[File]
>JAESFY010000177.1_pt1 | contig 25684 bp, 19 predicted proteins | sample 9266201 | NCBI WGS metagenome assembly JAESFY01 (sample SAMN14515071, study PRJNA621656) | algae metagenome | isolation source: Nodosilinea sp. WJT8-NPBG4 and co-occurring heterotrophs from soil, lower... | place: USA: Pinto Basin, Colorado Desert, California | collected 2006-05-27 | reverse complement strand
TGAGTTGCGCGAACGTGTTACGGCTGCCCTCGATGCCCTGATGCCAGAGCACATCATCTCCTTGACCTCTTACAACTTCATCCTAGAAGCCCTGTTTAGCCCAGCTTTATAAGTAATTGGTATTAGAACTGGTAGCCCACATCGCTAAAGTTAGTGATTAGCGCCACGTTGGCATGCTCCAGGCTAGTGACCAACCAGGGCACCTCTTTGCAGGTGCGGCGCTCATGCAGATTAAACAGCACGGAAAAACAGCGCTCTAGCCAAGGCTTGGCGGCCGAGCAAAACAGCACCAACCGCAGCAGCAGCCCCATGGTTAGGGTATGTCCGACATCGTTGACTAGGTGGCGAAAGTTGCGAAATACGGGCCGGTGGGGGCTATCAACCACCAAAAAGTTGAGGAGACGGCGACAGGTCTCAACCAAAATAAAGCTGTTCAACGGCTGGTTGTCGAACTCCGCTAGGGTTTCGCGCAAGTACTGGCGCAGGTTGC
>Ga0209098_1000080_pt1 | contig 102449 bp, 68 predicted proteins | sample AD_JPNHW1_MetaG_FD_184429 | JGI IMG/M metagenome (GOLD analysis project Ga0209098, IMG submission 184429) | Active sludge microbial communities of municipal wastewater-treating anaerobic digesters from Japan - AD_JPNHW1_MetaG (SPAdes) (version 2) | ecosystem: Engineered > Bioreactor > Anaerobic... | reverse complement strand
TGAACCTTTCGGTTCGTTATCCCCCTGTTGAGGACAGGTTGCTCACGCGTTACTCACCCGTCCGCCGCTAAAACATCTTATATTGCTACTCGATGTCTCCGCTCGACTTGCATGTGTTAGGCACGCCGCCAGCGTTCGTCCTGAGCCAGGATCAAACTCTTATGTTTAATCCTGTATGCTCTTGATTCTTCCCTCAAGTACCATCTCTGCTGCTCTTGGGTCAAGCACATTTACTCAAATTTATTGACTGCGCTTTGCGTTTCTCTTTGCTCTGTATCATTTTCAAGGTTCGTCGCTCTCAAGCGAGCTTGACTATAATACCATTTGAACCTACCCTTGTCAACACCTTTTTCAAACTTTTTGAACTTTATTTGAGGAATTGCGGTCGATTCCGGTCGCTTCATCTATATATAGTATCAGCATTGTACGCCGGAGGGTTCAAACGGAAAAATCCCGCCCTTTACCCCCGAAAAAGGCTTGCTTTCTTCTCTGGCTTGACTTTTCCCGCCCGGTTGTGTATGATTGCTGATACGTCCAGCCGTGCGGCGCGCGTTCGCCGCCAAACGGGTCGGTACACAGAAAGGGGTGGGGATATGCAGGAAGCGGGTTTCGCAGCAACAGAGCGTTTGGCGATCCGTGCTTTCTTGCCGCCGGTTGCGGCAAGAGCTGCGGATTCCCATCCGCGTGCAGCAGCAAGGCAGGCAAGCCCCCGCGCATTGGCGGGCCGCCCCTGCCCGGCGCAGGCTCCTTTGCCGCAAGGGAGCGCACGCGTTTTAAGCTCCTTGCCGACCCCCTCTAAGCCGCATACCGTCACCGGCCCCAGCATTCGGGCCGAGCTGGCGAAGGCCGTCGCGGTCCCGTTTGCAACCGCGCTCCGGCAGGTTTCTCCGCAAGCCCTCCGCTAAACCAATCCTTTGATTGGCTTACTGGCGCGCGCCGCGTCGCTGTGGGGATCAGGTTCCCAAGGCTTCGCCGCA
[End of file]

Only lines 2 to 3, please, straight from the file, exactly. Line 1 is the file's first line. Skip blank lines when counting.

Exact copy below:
TGAGTTGCGCGAACGTGTTACGGCTGCCCTCGATGCCCTGATGCCAGAGCACATCATCTCCTTGACCTCTTACAACTTCATCCTAGAAGCCCTGTTTAGCCCAGCTTTATAAGTAATTGGTATTAGAACTGGTAGCCCACATCGCTAAAGTTAGTGATTAGCGCCACGTTGGCATGCTCCAGGCTAGTGACCAACCAGGGCACCTCTTTGCAGGTGCGGCGCTCATGCAGATTAAACAGCACGGAAAAACAGCGCTCTAGCCAAGGCTTGGCGGCCGAGCAAAACAGCACCAACCGCAGCAGCAGCCCCATGGTTAGGGTATGTCCGACATCGTTGACTAGGTGGCGAAAGTTGCGAAATACGGGCCGGTGGGGGCTATCAACCACCAAAAAGTTGAGGAGACGGCGACAGGTCTCAACCAAAATAAAGCTGTTCAACGGCTGGTTGTCGAACTCCGCTAGGGTTTCGCGCAAGTACTGGCGCAGGTTGC
>Ga0209098_1000080_pt1 | contig 102449 bp, 68 predicted proteins | sample AD_JPNHW1_MetaG_FD_184429 | JGI IMG/M metagenome (GOLD analysis project Ga0209098, IMG submission 184429) | Active sludge microbial communities of municipal wastewater-treating anaerobic digesters from Japan - AD_JPNHW1_MetaG (SPAdes) (version 2) | ecosystem: Engineered > Bioreactor > Anaerobic... | reverse complement strand